OCCC named best film school
Oklahoma City Community College’s Digital Film Production Program was recently recognized as one of the top film schools in the nation by Filmmaker magazine. The OCCC was joined in the prestigious rankings by several top universities, including USC, UCLA, Chapman, Stanford, California Institute of the Arts and NYU.
In writing, Filmmaker ties the program’s success to the availability of local film jobs: “Gone are the days when Oklahomans had to travel east or west to work on top-notch movies and TV shows: OCCC graduates and students worked on Martin Scorsese’s film The Moonflower Slayersand are currently working on the Paramount series Kings of Tulsafeaturing Sylvester Stallone.”
The article also acknowledges the importance of OCCC’s most famous faculty member and the impact of his Hollywood connections on the program: “With just under 200 students, this hands-on program has faculty members professorial as Frederickson Graywho won an Oscar as co-producer of The Godfather Part II. In 2015, Francis Ford Coppola developed his concept of “Live Cinema” – a cinematic performance piece created in real time – on the OCCC sound stage, in collaboration with his students.
Frederickson has been involved since the start of the program. Him and Bud Elders recruited Fritz Kierschthe director of the original Corn Children, to leave Los Angeles and start the film program at the OCCC. Kiersch agreed and set the school on a path that would define it to this day. He hired professionals to teach the classes; it provided enough equipment for students to gain hands-on experience; he prepared the students for how to act on set; and, he helped students find jobs by connecting them with productions.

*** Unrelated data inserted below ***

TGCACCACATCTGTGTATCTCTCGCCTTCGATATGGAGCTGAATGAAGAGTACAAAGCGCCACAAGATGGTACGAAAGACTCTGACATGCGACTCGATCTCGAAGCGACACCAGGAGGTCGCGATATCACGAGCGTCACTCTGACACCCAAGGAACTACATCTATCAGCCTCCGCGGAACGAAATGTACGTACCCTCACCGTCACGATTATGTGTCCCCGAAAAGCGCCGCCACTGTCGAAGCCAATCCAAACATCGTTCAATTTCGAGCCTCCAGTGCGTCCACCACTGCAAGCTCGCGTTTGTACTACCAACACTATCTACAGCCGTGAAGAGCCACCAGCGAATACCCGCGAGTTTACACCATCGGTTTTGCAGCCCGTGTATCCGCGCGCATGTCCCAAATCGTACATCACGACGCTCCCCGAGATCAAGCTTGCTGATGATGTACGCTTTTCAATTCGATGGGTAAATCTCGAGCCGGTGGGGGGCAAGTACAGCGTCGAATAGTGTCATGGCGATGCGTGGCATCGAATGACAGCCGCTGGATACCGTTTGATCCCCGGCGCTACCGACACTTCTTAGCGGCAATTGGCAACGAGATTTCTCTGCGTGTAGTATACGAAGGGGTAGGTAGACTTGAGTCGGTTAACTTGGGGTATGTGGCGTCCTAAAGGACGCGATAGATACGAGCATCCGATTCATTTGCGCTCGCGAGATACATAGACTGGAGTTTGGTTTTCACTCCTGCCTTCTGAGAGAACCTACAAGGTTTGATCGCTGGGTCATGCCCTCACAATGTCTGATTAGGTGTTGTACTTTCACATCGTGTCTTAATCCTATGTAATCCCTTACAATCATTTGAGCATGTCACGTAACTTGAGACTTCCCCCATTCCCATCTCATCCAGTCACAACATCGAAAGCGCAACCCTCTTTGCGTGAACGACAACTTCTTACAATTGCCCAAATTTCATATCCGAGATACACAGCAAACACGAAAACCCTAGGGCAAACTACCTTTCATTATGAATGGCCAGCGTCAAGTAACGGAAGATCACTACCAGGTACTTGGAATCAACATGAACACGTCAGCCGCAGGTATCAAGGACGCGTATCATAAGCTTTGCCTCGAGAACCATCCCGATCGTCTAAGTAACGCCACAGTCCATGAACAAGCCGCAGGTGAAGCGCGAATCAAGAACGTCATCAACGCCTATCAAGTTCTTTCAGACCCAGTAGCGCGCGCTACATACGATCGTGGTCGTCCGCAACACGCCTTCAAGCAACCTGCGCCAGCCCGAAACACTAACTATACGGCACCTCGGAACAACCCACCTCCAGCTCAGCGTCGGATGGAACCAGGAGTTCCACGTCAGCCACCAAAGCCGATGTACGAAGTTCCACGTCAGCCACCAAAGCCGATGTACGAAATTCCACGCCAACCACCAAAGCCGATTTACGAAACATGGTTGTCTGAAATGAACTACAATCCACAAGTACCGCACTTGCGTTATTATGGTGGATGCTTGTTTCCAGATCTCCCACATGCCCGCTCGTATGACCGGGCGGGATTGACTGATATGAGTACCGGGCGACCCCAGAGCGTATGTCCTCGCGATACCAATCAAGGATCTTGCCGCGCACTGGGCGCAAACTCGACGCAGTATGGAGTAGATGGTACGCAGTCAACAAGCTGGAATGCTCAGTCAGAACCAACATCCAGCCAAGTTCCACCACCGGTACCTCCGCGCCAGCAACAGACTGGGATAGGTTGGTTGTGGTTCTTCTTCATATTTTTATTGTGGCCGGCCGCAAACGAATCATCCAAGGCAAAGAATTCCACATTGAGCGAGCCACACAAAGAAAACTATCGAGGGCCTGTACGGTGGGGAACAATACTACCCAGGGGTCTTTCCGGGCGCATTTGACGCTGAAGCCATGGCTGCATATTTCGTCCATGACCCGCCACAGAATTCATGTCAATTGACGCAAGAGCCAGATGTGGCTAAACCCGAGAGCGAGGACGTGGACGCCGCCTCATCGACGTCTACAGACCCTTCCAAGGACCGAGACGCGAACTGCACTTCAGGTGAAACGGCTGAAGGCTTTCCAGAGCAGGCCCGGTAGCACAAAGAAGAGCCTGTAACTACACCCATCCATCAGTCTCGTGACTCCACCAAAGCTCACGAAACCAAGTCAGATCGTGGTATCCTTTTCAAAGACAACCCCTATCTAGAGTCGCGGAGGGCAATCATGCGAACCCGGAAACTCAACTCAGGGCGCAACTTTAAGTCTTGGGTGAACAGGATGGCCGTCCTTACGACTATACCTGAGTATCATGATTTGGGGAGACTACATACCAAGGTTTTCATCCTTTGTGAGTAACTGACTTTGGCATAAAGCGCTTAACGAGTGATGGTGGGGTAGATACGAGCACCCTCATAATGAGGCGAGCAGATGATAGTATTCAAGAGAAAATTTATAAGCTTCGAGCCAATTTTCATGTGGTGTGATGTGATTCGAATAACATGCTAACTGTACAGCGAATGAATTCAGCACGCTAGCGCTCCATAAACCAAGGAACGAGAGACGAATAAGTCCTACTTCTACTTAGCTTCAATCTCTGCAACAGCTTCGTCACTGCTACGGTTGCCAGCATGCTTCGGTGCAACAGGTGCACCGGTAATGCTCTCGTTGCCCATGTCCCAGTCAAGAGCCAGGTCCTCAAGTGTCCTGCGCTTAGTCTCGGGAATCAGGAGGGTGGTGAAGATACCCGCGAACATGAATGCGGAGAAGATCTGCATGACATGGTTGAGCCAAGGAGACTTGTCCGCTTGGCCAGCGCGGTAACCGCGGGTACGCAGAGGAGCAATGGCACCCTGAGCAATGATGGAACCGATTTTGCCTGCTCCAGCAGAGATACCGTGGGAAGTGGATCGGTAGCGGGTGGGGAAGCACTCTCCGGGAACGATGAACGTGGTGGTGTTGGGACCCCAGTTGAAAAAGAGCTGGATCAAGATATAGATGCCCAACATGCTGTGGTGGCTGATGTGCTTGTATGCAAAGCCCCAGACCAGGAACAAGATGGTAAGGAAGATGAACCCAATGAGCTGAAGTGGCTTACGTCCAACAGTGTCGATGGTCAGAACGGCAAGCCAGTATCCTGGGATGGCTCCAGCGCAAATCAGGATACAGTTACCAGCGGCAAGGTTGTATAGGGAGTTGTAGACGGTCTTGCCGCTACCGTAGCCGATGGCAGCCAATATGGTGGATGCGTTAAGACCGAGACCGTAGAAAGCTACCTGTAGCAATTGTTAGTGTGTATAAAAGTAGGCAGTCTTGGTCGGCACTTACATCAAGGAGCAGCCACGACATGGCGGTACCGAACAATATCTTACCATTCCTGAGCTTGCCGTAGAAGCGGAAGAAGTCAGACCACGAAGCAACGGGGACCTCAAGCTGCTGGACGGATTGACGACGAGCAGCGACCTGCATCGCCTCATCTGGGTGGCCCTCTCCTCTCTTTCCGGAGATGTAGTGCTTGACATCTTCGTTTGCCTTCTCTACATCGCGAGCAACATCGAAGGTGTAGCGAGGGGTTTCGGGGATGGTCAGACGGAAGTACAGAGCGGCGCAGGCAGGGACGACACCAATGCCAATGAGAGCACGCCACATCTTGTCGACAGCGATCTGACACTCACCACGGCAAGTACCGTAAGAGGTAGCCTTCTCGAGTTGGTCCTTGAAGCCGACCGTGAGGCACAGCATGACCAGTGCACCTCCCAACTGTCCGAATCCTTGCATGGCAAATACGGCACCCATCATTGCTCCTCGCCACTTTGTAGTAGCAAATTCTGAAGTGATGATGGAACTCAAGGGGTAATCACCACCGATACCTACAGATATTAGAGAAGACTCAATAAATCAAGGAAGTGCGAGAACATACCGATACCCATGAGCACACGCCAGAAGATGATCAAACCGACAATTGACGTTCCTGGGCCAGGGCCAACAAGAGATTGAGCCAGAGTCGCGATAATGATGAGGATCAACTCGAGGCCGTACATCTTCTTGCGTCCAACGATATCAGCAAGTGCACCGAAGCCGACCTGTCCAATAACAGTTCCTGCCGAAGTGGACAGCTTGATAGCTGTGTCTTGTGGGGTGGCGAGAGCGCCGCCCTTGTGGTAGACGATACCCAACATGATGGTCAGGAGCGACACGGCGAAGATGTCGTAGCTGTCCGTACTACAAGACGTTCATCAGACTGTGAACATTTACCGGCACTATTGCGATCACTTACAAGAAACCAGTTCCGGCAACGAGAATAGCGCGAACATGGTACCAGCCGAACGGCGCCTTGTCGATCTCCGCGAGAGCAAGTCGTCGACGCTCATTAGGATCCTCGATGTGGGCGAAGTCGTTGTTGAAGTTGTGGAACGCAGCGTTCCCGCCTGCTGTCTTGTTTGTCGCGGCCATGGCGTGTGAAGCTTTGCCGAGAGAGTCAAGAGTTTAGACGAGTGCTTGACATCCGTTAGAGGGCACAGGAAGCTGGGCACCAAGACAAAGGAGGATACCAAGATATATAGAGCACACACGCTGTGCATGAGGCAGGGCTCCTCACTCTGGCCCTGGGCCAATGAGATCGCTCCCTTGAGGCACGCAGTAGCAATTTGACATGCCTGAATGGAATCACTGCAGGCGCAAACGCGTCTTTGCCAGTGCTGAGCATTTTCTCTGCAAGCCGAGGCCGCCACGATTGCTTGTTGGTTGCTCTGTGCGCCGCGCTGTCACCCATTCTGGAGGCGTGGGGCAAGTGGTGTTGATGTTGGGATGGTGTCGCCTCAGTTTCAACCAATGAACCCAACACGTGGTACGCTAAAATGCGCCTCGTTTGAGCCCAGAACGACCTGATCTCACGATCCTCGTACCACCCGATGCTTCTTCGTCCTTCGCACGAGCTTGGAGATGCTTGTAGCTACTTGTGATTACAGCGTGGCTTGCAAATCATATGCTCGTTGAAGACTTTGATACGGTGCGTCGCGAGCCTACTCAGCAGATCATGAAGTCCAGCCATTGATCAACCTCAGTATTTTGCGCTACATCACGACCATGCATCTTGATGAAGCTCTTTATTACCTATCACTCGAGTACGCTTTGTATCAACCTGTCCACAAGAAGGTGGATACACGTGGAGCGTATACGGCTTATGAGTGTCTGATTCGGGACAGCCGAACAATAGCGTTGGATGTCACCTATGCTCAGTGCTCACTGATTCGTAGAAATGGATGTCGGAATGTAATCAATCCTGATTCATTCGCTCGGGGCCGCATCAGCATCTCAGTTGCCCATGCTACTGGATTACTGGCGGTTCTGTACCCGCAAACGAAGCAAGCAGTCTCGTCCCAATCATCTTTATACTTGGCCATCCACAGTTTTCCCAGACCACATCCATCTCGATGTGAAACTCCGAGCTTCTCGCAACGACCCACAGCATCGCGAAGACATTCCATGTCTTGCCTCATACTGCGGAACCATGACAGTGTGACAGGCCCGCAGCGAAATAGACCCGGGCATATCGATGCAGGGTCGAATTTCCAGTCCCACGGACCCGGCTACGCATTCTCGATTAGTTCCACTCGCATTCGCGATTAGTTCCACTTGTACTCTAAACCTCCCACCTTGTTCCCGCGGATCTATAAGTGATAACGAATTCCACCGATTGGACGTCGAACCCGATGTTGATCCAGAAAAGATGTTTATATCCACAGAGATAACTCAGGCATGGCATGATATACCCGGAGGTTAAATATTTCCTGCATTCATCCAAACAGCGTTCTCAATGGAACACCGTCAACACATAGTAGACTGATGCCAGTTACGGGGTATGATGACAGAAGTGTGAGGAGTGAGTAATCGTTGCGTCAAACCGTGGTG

The program is now led by Greg Mellott, Hollywood screenwriter and producer with a film degree from UCLA and a master’s degree from USC. Mellott grew the program by bringing more productions to the soundstage, all of which hire students, and by producing large-scale original productions with students and faculty, including the Emmy-winning Robert S. Kerr documentary Dream no small dream.
After outlining the general details of the OCCC film program, the Filmmaker The feature concludes by discussing the role workforce development plays in keeping OCCC graduates here in Oklahoma: “The workforce development program soon to be launched in the new one-million-square-foot Prairie Surf Studio in Oklahoma City means plenty of film production opportunities when the program winds down.”
The workforce program the article refers to is a collaboration between OCCC and Prairie Surf Studios. For OCCC, the effort is managed by Sean Lynch, professor of digital film production. For Prairie Surf, co-CEO Matt Payne leads all studio education and workforce initiatives.
Sean Lynch is a screenwriter, producer and property master who has worked on several feature films and documentaries. Lynch was the co-writer and producer of my first two feature films: Unresolved and crazy enough. He ran the OCCC studio for years, overseeing their soundstage and millions of dollars worth of modern cinematic equipment. Lynch is the first film graduate selected for the OCCC Alumni Hall of Fame and, for most students, the heart and soul of OCCC’s digital cinema production program.
Congratulations to the hundreds of students, teachers, filmmakers, administrators and community leaders who have helped the OCCC achieve this wonderful recognition.